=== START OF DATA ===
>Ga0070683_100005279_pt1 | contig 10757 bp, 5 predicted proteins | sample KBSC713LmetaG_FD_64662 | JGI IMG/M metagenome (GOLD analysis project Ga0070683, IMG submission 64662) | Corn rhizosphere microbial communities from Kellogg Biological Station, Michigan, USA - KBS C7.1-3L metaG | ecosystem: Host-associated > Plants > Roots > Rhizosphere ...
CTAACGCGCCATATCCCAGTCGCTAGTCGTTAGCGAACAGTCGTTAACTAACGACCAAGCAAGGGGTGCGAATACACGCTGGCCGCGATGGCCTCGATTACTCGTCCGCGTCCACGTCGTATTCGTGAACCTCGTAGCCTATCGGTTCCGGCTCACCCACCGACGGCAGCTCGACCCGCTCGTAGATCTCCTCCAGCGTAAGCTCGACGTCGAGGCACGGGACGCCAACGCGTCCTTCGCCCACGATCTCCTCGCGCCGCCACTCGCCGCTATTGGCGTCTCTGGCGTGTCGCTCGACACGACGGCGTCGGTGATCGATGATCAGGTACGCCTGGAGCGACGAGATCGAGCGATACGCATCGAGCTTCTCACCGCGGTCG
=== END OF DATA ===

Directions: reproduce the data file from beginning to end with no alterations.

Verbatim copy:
>Ga0070683_100005279_pt1 | contig 10757 bp, 5 predicted proteins | sample KBSC713LmetaG_FD_64662 | JGI IMG/M metagenome (GOLD analysis project Ga0070683, IMG submission 64662) | Corn rhizosphere microbial communities from Kellogg Biological Station, Michigan, USA - KBS C7.1-3L metaG | ecosystem: Host-associated > Plants > Roots > Rhizosphere ...
CTAACGCGCCATATCCCAGTCGCTAGTCGTTAGCGAACAGTCGTTAACTAACGACCAAGCAAGGGGTGCGAATACACGCTGGCCGCGATGGCCTCGATTACTCGTCCGCGTCCACGTCGTATTCGTGAACCTCGTAGCCTATCGGTTCCGGCTCACCCACCGACGGCAGCTCGACCCGCTCGTAGATCTCCTCCAGCGTAAGCTCGACGTCGAGGCACGGGACGCCAACGCGTCCTTCGCCCACGATCTCCTCGCGCCGCCACTCGCCGCTATTGGCGTCTCTGGCGTGTCGCTCGACACGACGGCGTCGGTGATCGATGATCAGGTACGCCTGGAGCGACGAGATCGAGCGATACGCATCGAGCTTCTCACCGCGGTCG